In slightly less positive news, college didn’t work out too well, for a number of reasons that I shan’t go into here. So music is slightly higher on the agenda again, but I’m still on the playing guitar and coming up with little ideas front rather than taking it much further – once I get some more recording equipment and The Blackbirds’ Revenge is out, I can maybe make some progress. Next year probably.

4th September 2011

Some people might be mistaken in thinking that being one of those people who is constantly recording is a good thing. It’s not! Well, it has its down sides, at least. For a while I’ve been worrying that I’m actually working on too much music, but then I remember even around the time of Purlieu I was recording that, and almost an album’s worth of material that didn’t make it onto the album, and a couple of 2T Records, and a So Far So Good album, and some nonsense as Rory and the Smendles, and still at college and persuing a social life. So perhaps it’s not so odd that, given the fact I have nothing to do at the moment, I’m coming up with a lot of new music. It’s all being put into different boxes on different themes. I’ve decided to revisit the original ideas behind Vacuum Road Songs (long before it turned into the maddening journey through a city story it was planned to be a more grim sounding soundtrack to a rather scary part of a city – think Burial’s first album in mood), a ghost story themed album inspired by a car trip near Hinckley, the electro-acoustic experiments I’ve spoken of before, the old tape collage, and a box for general stuff that might get used in the future. I’m getting in touch with labels to see what will be released where and when. Hopefully a few bits and bobs will be out over the course of 2012.

I spent much of yesterday playing with a melodica, writing, recording, manipulating sounds. It works very well at forming an ambient backdrop, and I came up with some great sounds. I think I really need to get a guitar very soon. Given the opportunity to write tracks, rather than piece them together on the computer, it should slow down my progress without stopping me from being musical!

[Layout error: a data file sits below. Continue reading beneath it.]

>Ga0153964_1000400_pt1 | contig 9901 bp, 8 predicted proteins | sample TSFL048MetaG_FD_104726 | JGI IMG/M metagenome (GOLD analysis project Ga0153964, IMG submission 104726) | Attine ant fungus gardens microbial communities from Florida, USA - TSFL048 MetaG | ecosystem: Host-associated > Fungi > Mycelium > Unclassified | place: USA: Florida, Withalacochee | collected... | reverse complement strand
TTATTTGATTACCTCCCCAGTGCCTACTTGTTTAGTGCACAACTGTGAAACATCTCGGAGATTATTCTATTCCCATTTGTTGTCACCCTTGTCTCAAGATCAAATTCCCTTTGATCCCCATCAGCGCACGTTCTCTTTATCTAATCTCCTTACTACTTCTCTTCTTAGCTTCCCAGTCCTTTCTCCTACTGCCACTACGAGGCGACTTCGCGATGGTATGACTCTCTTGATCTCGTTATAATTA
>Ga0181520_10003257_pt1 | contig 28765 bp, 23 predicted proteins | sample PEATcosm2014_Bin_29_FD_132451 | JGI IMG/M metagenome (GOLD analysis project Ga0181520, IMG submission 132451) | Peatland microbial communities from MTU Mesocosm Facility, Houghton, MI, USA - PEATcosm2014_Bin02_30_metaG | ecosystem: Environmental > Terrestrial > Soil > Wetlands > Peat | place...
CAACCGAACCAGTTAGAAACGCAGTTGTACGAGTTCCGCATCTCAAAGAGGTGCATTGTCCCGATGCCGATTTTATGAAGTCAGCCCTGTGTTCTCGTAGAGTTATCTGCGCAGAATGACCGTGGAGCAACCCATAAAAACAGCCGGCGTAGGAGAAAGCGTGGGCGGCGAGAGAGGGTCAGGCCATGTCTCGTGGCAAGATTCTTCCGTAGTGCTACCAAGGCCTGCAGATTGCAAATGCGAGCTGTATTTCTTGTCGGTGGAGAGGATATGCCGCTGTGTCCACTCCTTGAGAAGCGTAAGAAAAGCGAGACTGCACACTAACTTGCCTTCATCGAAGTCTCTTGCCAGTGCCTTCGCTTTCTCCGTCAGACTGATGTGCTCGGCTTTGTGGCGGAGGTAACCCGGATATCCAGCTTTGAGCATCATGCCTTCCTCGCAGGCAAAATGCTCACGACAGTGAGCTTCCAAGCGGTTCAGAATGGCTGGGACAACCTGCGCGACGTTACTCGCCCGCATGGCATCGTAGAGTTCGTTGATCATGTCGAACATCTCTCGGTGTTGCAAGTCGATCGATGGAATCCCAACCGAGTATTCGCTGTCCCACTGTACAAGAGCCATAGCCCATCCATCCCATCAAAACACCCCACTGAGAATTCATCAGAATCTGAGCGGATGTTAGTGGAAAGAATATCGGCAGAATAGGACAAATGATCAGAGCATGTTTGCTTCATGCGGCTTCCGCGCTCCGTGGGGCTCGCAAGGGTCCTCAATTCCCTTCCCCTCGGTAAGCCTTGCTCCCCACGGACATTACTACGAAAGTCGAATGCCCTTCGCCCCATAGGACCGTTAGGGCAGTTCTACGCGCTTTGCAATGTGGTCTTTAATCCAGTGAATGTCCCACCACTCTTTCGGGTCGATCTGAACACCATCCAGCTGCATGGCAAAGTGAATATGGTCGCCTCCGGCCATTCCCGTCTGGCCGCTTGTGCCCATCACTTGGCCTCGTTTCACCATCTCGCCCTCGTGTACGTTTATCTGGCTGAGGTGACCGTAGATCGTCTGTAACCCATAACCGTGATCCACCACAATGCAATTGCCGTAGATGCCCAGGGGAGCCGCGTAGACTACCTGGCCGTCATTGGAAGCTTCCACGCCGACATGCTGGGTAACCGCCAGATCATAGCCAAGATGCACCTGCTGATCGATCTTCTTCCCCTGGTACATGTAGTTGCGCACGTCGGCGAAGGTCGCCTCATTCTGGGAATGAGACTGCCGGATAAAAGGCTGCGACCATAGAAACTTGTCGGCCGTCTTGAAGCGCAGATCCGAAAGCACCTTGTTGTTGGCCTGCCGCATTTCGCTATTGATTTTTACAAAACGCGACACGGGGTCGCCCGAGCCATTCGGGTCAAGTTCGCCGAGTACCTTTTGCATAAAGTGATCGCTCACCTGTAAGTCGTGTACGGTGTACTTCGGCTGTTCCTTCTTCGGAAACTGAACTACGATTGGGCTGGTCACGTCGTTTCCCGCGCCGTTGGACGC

13th August 2011

At relatively short notice, Leaf Pass is out today, which can be downloaded for free by clicking here, courtesy of Treetrunk Records. I recently described the album as ‘the best accident I’ve ever had’ – it began life as a couple of longform Canal Seven-style pieces on a collection called Habitats 1-3, but I was just never very happy with it so I scrapped the release. Then, for reasons unknown to me, I decided to merge it together and split it into 16 tracks a la a normal album, and it all came together perfectly into a record I’m really proud of. Some of the material on the album is new stuff, some is very old – pre-Purlieu, from the Twenty-Four demo disc, for those of you who still remember it – but it all sits together nicely. The presence of pre-Purlieu material, combined with the sunny rural sounding beginnings, moving on to a more sinister end section, came together to make the album a bit of a prequel to Purlieu really. It’s a bit of a diversion from the modern classical direction of the last couple of albums and what’s to come, and was released now as a way to tie things up with Second Thought. This is the last of the five major albums.

I always intended to do linking albums, although it was never meant to end this way. I had four albums planned: Purlieu and Vacuum Road Songs, then Dead Hymns, a dark ambient/industrial album which had the listener going through a sort of ‘personal hell’, followed by Crib Goch, a spiritual reawakening based around piano and string pieces that would end the series. Instead, the hell was replaced by myths and ghost stories of Safernoc, and I took things one step further by tying the last album up as a memory of how the journey began. That this managed to come out just as Second Thought was ending is a wonderful coincidence and basically makes me very happy.

Anyway, Leaf Pass is out now. A CDr version will be working its way to a few special people who’ve supported me and bought the other albums over the years. That’s the end of Second Thought, musically, the last new material to come out, the end of the story that some people have been following since 2002/2003 when I started work on material that made its way onto this album and Purlieu. It’s been quite a ride. I hope you enjoy the album!

3rd March 2011